There is no such thing as 3D encoding on a 2D image!!!!
 
2013-04-02 08:49:45 AM
So...the shroud is fake, yes? Cool. Lights out on this thread, good work, guys!
 
2013-04-02 08:56:58 AM

GeneralJim: All right, I'll explain it one more time.  Please try to follow along.


cdn0.hark.com
YOU SMUG F*CK!!!
 
2013-04-02 08:59:41 AM

GeneralJim: the science on the carbon dating is very sketchy


Is there a worldwide conspiracy of scientists in this field as well? Damn those evil bastards! We can't trust any of them! Hang them all!!

/sorry ... it is probably just a few scientists in on the conspiracy who have somehow tricked all the rest because they are idiots
//right?
 
2013-04-02 10:25:35 AM
I said it before.  I say it again.  The shroud is a medieval fake.  Anyone that thinks otherwise is either a liar or a fool.

There is no middle ground.  There is no "oh but it MIGHT be".  It is FAKE.  period.  Aside from the FACT that magic does not exist, the shroud is so fake it is not even worth mentioning any longer.  We KNOW it is fake.  We pretty much know how they did it and can reproduce it closely using methods available in medieval times.  It is sad to those that WANT it to be real that science progresses and that fakes can be spotted in these times that could not have been in the year 1400 but COME ON.

It's fake so....  liar or fool if you claim it is real.
 
2013-04-02 11:06:05 AM

GeneralJim: omeganuepsilon:

GeneralJim: It is a 3-D encoding.

False, different values on the greyscale are arbitrarily assigned height values by the designers of the software. I already covered that, you can take literally any image and run it through the right software and end up with 3d data as that's what the software is designed for.  The only objects that have "3d data" in their natural state are...wait for it.....NOT FLAT(ie 3d, not 2d).  These 3d(real life analog items) can be measured with instrumentation.


So, where did the medieval forger get this software, and how did he run it?

You must be on serious drugs.

The artists who created the thing, like any other work of art ever, just created the art.
THERE IS NO 3D INFORMATION IN IT.

It's no different from any work of art ever, it can be fed into a modern machine as a 2d program and a bump/displacement map can be made from it. You can do this with, quite literally, any 2d image that is not a uniform picture.(that will still yield a uniform deformation.)

You can do this with the Mona Lisa, or a poloroid of your crap in a toilet, or a screen-cap of a fark thread.  It's not magic, you don't just make up the rules as you go.  Well....you do.
 
2013-04-02 11:08:28 AM
Ready for round two?....It's real dammit. and you're a fool to think otherwise. dickheads
/praise Jebus
 
2013-04-02 11:31:09 AM

GeneralJim: Watch this video for information on the 3-D imaging



Quote from this page: "The Shroud image however, varies in intensity in direct correlation with the apparent distance it was from the cloth at the moment the image was formed." This is exactly the effect I described in my post and rendering above. You don't know what you're talking about.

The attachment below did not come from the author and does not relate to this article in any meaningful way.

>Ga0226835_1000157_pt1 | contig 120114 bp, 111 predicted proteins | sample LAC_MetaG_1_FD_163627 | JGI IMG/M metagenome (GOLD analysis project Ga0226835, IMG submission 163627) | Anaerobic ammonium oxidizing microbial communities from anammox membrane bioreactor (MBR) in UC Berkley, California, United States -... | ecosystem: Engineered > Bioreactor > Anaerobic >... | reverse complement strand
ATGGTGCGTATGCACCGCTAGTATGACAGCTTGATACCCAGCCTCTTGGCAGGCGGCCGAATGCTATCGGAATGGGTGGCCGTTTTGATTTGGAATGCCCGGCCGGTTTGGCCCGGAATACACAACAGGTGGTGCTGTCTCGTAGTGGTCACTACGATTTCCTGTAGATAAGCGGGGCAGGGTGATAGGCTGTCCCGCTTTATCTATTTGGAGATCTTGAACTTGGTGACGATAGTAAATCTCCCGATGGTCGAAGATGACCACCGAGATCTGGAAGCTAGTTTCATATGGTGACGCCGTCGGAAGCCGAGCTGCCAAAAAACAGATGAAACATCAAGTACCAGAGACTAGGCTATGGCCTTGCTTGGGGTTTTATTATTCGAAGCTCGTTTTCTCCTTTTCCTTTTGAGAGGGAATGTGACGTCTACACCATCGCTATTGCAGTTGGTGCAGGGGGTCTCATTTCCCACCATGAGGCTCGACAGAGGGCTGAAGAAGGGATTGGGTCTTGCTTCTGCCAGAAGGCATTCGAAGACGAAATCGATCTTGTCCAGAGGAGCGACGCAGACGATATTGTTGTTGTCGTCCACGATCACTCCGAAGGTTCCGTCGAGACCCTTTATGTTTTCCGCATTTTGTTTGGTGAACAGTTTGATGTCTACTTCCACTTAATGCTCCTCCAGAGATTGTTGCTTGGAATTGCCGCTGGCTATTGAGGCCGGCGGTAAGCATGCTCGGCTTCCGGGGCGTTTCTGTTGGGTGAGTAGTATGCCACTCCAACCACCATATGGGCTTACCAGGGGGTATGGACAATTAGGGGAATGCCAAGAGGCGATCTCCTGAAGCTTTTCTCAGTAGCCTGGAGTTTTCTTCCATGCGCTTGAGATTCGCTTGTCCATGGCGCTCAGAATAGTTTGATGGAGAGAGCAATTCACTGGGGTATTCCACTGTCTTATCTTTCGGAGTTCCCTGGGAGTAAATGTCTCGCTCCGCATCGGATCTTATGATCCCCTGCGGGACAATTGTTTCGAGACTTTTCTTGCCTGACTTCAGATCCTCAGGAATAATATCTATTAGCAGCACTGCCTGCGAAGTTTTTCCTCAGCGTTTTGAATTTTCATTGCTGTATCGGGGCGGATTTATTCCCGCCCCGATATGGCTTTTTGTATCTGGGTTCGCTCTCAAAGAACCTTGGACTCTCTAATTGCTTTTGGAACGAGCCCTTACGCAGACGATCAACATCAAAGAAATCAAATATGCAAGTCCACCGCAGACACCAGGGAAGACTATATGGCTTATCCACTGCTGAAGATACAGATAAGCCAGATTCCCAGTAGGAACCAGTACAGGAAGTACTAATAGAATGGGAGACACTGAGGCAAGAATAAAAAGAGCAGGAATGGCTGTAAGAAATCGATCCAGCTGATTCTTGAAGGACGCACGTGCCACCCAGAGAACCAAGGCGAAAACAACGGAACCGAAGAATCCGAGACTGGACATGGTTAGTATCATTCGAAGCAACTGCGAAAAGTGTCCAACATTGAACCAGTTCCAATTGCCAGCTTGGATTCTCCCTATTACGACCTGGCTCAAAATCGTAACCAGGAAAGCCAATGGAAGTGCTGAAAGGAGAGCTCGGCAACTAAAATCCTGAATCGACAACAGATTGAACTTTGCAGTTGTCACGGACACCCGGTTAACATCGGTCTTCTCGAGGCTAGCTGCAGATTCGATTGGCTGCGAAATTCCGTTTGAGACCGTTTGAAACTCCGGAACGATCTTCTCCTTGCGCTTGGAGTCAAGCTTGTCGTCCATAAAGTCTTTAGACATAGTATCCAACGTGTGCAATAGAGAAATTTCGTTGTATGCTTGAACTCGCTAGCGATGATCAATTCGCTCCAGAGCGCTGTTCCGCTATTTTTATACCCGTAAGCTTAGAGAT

You state: It is a 3-D encoding.  The density, or "image flux," for want of a better term, is proportional to the distance of the cloth from the body.  The effect is exactly that as if every atom in the body gave off a set amount of "darkening" which then reacted with the cloth.

That's gibberish. The shroud in no way exhibits anything of the kind. You're misinterpreting the above quote from your page.

Watch this video for further information on the cloth positioning information

Ray Downing, the video's "expert," is described as a graphic artist. I'm a graphic artist. So my credentials are as good as his. His website includes renderings of horses with wings, so they must be real, too. And his method is essentially the same as mine, with a better source scan and adding the three-dimensional shape of a human face as he assumes it would be lying under the cloth. His photo-realistic rendering in no way is a direct, unambiguous translation of the Shroud image. He's adding his own interpretation into the process.

His proof that the carbon dating is wrong? "We have a painting of the shroud of Turin from 68 years before the outermost date..." Never mind that we also have historical paintings of mermaids, UFOs, Athena, etc. Neither does the painting show how the shroud was wrapped around the body. And the painting doesn't look like the Shroud image or his own rendering (the painting's hair parted strongly on the left, the longer, straighter nose), so it's clearly a different depiction that makes its use as a precedent irrelevant. Even if it were a similar image, it's only 68 years older than the fake shroud and as such would be a 12th-13th depiction, which would hardly a journalistic record of Christ's burial.

drewblood.com drewblood.com


"Does the Shroud of Turin and my depiction of Jesus look the same? Yeah." Yeah, because he based one on the other, not because either is any proof of what Jesus actually looked like. Even one of the schmoes they interviewed on the street in your link was able to point that out. Just because you can make something with a computer using some kind of source data doesn't mean you can extrapolate a photorealistic result.

You just don't understand what you're talking about with regard to the 3D effect.
 
2013-04-02 12:17:26 PM
I must be like Jesus....
/poser and photoshop
//very exotic
///rushed, know the thread has got to be about done


img198.imageshack.us